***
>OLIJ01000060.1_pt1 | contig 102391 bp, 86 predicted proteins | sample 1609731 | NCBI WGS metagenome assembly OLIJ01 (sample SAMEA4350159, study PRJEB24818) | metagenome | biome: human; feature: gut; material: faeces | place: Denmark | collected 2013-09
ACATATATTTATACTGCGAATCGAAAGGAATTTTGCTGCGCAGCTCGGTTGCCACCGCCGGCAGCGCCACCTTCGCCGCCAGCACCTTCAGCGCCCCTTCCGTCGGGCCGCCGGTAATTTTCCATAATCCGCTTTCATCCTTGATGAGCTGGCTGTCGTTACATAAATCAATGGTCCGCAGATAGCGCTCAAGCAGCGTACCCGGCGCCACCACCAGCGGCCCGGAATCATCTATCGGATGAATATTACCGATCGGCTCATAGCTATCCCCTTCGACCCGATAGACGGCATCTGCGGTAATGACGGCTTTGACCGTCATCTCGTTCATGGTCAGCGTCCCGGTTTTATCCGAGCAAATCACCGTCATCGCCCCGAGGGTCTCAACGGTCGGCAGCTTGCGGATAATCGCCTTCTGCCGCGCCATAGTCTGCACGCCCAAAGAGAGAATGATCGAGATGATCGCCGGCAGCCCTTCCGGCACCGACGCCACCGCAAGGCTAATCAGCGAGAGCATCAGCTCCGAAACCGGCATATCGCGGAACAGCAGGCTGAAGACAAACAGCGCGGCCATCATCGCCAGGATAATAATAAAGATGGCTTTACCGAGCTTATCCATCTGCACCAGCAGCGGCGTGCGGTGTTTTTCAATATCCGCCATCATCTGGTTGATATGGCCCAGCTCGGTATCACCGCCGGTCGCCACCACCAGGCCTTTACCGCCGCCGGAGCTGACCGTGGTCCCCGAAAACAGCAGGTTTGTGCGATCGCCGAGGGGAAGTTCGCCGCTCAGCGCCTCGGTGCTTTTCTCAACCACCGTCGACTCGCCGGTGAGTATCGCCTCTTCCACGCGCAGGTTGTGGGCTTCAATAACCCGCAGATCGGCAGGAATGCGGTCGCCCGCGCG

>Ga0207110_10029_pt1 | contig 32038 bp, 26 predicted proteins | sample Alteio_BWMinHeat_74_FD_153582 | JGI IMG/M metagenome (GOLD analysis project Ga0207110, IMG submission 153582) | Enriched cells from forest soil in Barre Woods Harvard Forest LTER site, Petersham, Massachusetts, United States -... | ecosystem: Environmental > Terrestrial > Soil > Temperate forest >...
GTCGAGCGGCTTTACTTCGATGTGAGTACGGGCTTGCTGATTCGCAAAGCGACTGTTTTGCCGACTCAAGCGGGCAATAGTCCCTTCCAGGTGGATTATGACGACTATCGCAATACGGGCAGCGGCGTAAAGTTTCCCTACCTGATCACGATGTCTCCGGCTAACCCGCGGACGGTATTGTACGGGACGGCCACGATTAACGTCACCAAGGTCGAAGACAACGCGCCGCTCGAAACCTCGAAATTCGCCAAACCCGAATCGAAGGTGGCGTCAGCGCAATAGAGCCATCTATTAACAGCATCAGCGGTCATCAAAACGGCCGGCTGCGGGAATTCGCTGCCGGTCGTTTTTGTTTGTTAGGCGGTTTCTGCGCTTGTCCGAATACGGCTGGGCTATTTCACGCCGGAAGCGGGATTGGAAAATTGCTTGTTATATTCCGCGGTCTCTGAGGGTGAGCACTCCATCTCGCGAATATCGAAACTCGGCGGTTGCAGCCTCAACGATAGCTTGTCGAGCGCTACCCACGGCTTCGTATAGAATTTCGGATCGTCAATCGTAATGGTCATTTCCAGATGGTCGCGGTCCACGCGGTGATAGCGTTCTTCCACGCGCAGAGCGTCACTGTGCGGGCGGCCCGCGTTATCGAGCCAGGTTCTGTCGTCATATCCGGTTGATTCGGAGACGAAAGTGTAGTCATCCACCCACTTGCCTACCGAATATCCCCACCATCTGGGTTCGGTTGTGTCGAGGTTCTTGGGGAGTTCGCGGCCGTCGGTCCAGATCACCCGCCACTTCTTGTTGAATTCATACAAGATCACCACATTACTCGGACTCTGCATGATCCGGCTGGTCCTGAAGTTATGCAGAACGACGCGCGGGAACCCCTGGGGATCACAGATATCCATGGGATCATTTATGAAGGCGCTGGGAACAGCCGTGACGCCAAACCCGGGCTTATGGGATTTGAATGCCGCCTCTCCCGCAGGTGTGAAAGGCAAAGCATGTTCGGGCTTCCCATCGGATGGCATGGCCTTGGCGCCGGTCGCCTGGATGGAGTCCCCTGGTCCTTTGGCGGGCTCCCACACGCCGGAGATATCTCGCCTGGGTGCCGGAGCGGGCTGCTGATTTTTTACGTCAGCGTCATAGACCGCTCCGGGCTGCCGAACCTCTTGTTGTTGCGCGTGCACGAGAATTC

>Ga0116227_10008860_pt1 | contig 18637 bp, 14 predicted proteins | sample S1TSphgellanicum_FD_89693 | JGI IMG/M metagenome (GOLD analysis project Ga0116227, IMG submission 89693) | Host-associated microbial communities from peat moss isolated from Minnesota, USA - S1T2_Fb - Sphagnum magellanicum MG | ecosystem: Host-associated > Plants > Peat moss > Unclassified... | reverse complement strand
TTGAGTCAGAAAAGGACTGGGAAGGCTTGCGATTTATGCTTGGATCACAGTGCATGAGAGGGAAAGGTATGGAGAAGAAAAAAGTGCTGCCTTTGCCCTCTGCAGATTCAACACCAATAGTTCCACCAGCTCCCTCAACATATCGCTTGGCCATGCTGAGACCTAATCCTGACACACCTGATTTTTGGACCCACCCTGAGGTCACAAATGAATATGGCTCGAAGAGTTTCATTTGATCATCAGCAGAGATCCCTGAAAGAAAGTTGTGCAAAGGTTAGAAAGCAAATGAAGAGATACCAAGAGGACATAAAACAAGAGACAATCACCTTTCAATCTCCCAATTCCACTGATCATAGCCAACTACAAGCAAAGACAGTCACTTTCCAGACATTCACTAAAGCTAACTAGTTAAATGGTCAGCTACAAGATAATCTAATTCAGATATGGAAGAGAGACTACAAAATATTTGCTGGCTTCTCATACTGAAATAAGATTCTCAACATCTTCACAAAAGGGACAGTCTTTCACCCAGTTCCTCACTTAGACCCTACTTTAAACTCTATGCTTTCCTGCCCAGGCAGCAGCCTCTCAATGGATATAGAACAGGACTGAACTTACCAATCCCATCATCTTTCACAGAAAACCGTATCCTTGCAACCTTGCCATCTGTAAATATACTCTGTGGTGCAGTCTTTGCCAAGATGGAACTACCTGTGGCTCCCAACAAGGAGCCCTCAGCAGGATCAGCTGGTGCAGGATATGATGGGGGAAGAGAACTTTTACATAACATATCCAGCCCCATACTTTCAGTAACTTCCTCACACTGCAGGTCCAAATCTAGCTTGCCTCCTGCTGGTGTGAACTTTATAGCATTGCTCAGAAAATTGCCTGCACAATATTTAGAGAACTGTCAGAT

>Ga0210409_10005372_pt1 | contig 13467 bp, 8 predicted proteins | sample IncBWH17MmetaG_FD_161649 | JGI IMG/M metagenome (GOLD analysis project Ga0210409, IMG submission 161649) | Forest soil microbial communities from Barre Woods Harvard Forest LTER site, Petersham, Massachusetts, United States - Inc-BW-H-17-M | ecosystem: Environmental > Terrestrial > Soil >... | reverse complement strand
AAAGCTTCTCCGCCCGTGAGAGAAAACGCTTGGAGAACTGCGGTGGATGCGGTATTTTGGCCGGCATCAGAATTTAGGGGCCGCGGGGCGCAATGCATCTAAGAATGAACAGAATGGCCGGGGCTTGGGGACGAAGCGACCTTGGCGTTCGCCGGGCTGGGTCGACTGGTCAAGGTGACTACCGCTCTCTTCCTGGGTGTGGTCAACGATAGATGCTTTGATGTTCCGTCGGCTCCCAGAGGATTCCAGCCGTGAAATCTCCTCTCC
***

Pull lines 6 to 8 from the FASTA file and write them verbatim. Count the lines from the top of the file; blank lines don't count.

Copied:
TTGAGTCAGAAAAGGACTGGGAAGGCTTGCGATTTATGCTTGGATCACAGTGCATGAGAGGGAAAGGTATGGAGAAGAAAAAAGTGCTGCCTTTGCCCTCTGCAGATTCAACACCAATAGTTCCACCAGCTCCCTCAACATATCGCTTGGCCATGCTGAGACCTAATCCTGACACACCTGATTTTTGGACCCACCCTGAGGTCACAAATGAATATGGCTCGAAGAGTTTCATTTGATCATCAGCAGAGATCCCTGAAAGAAAGTTGTGCAAAGGTTAGAAAGCAAATGAAGAGATACCAAGAGGACATAAAACAAGAGACAATCACCTTTCAATCTCCCAATTCCACTGATCATAGCCAACTACAAGCAAAGACAGTCACTTTCCAGACATTCACTAAAGCTAACTAGTTAAATGGTCAGCTACAAGATAATCTAATTCAGATATGGAAGAGAGACTACAAAATATTTGCTGGCTTCTCATACTGAAATAAGATTCTCAACATCTTCACAAAAGGGACAGTCTTTCACCCAGTTCCTCACTTAGACCCTACTTTAAACTCTATGCTTTCCTGCCCAGGCAGCAGCCTCTCAATGGATATAGAACAGGACTGAACTTACCAATCCCATCATCTTTCACAGAAAACCGTATCCTTGCAACCTTGCCATCTGTAAATATACTCTGTGGTGCAGTCTTTGCCAAGATGGAACTACCTGTGGCTCCCAACAAGGAGCCCTCAGCAGGATCAGCTGGTGCAGGATATGATGGGGGAAGAGAACTTTTACATAACATATCCAGCCCCATACTTTCAGTAACTTCCTCACACTGCAGGTCCAAATCTAGCTTGCCTCCTGCTGGTGTGAACTTTATAGCATTGCTCAGAAAATTGCCTGCACAATATTTAGAGAACTGTCAGAT

>Ga0210409_10005372_pt1 | contig 13467 bp, 8 predicted proteins | sample IncBWH17MmetaG_FD_161649 | JGI IMG/M metagenome (GOLD analysis project Ga0210409, IMG submission 161649) | Forest soil microbial communities from Barre Woods Harvard Forest LTER site, Petersham, Massachusetts, United States - Inc-BW-H-17-M | ecosystem: Environmental > Terrestrial > Soil >... | reverse complement strand
AAAGCTTCTCCGCCCGTGAGAGAAAACGCTTGGAGAACTGCGGTGGATGCGGTATTTTGGCCGGCATCAGAATTTAGGGGCCGCGGGGCGCAATGCATCTAAGAATGAACAGAATGGCCGGGGCTTGGGGACGAAGCGACCTTGGCGTTCGCCGGGCTGGGTCGACTGGTCAAGGTGACTACCGCTCTCTTCCTGGGTGTGGTCAACGATAGATGCTTTGATGTTCCGTCGGCTCCCAGAGGATTCCAGCCGTGAAATCTCCTCTCC